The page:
Thursday, November 2, 2023
Malaysia Budget 2024: Is it enough to help your employees?
While several subsidies have been introduced in the Budget, Malaysians continue to grapple with financial matters. Are employers willing to shoulder additional responsibility and extend a helping hand?
A recent survey by the Institute of Strategic Analysis and Policy Research revealed that an overwhelming 90% of Malaysians are deeply concerned about the relentless surge in the cost of living. Despite the implementation of several initiatives in Malaysia Budget 2024, including subsidies on vital commodities like cooking oil, chicken, and eggs, the economy is far from stable. Consequently, Malaysians continue to grapple with the daunting task of safeguarding their financial wellbeing.
In light of these circumstances, it begs the crucial question: Are employers willing to shoulder additional responsibility and extend a helping hand?
Detrimental effects of financial instability on organisations
Financial wellbeing forms the foundation of an individual's security. When financial stress infiltrates the workplace, it inevitably leads to decreased productivity. Employees grappling with financial burdens often find it difficult to focus and deliver effectively, and this can have a detrimental effect on their mental health. Studies have shown that financial stress can strain workplace relationships, resulting in low morale.
Furthermore, when employees are mentally absent from work, it ultimately leads to decreased productivity and higher turnover rates. Recognising that employees are the backbone of any organisation, it becomes essential to prioritise their financial wellbeing for seamless business operations.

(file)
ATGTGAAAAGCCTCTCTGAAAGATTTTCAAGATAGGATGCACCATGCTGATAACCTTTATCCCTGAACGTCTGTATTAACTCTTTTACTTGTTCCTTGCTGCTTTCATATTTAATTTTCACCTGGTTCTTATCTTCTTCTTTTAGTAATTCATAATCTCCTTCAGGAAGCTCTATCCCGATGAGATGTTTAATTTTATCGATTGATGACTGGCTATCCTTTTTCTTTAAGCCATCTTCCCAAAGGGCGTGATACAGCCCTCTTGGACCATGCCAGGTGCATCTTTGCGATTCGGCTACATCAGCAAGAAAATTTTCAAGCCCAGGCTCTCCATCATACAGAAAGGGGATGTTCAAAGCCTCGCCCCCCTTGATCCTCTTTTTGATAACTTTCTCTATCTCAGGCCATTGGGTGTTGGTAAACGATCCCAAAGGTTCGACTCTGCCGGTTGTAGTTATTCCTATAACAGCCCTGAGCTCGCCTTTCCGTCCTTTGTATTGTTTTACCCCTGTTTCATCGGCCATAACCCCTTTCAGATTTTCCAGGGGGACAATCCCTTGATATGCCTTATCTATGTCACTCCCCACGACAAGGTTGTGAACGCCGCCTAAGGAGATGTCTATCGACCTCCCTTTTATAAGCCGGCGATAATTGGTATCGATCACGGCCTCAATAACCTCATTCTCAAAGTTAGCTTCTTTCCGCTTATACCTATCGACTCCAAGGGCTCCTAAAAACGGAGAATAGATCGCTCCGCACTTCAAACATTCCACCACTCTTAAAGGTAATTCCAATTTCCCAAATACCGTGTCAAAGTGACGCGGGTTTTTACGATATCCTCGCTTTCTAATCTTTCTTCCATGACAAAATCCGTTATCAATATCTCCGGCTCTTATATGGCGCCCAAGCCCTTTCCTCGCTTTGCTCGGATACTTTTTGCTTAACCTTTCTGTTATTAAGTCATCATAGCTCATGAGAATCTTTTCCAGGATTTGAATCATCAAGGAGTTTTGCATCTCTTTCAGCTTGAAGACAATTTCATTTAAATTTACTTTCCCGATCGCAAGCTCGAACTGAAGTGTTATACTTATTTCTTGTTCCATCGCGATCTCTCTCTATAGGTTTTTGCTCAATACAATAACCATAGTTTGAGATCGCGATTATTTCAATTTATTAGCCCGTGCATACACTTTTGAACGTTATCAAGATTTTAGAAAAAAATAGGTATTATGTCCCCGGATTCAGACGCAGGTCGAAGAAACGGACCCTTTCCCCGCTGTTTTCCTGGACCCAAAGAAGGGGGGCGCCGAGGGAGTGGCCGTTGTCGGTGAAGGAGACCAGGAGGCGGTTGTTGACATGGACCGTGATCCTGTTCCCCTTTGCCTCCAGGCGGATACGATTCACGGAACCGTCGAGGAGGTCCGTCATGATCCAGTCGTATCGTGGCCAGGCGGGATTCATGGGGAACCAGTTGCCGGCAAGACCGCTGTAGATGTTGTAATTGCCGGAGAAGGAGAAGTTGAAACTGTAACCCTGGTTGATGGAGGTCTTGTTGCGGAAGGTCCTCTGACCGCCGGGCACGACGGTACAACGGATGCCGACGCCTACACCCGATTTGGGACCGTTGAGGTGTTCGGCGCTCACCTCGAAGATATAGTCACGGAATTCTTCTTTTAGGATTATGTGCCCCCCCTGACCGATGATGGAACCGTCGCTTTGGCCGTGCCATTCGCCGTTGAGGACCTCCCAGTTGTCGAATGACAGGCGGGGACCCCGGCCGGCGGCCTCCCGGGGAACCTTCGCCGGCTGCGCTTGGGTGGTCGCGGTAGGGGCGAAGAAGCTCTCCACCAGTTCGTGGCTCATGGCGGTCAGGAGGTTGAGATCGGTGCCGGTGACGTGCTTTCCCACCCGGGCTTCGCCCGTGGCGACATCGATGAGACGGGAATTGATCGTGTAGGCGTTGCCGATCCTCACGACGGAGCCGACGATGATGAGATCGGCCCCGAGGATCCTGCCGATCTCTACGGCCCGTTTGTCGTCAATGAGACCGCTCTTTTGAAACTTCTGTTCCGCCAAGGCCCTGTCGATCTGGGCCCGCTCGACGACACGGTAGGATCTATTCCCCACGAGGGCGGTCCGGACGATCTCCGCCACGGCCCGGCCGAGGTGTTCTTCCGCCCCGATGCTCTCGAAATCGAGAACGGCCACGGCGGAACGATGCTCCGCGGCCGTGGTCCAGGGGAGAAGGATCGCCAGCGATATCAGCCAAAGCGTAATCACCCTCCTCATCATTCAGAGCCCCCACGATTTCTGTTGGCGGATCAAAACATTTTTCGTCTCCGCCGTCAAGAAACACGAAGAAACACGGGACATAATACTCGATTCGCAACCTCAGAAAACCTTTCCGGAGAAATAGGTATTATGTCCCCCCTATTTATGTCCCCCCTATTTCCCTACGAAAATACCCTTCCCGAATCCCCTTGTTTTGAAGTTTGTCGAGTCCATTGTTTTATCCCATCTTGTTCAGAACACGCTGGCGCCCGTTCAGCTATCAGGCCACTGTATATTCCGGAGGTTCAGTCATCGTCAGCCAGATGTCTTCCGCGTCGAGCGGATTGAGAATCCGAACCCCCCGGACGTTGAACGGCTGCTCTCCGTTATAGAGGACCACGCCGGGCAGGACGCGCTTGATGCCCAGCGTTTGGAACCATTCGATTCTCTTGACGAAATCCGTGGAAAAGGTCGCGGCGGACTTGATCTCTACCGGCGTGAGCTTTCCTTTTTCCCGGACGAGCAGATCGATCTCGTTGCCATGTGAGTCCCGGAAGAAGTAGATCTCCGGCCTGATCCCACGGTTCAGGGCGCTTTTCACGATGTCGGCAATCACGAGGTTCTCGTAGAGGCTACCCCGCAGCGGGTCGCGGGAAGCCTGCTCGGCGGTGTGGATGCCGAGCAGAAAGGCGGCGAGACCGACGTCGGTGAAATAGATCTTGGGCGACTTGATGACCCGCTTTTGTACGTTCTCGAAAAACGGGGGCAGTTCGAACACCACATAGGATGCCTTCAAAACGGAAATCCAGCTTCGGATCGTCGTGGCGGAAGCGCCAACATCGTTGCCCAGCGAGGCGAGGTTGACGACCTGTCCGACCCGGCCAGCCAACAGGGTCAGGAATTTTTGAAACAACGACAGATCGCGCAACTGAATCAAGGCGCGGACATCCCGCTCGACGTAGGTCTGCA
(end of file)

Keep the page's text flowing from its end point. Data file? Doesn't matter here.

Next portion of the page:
To address the financial crisis gripping employees by the throat, employers must prioritise financial wellbeing as a fundamental pillar of employee welfare policies. This commitment can manifest through several key initiatives.
Providing financial flexibility
Rather than solely focusing on increasing pay, employers can alleviate financial burdens by offering flexible salary payments. Oftentimes, it’s not actually about how much they are paid, but when they are paid. The concept of 'earned wage access' (EWA) acts as a lifeline for employees by offering them access to a portion of their earned wages before payday.
This not only eases their financial burdens but also safeguards them against high-interest loans and debt.
EWA also serves as a safety net in emergencies, providing financial security during unexpected events, such as medical bills or car repairs.
Reports indicate that Paywatch, a financial wellness solution, has successfully reduced financial stress for over 66% of its users. By partnering with Paywatch, employers can significantly improve their employees' financial wellbeing and reduce turnover rates.
This investment is poised to enhance productivity and the overall effectiveness of the organisation.
Employers can take the lead in fostering open conversations about financial struggles by organising money management seminars, financial education sessions, and financial planning talks. By equipping employees with the necessary knowledge and tools to navigate financial challenges effectively, organisations empower their workforce to make informed financial decisions. Collaborating with partners such as Paywatch and VISA can provide employees with foundational financial education.
Addressing employee financial struggles is not only a responsibility but also an opportunity for employers to enhance productivity, reduce turnover rates, and create a supportive work environment. By prioritising financial wellbeing and implementing initiatives such as providing financial flexibility and offering financial education, organisations can make a tangible difference in the lives of their employees and strengthen the overall effectiveness of the organisation.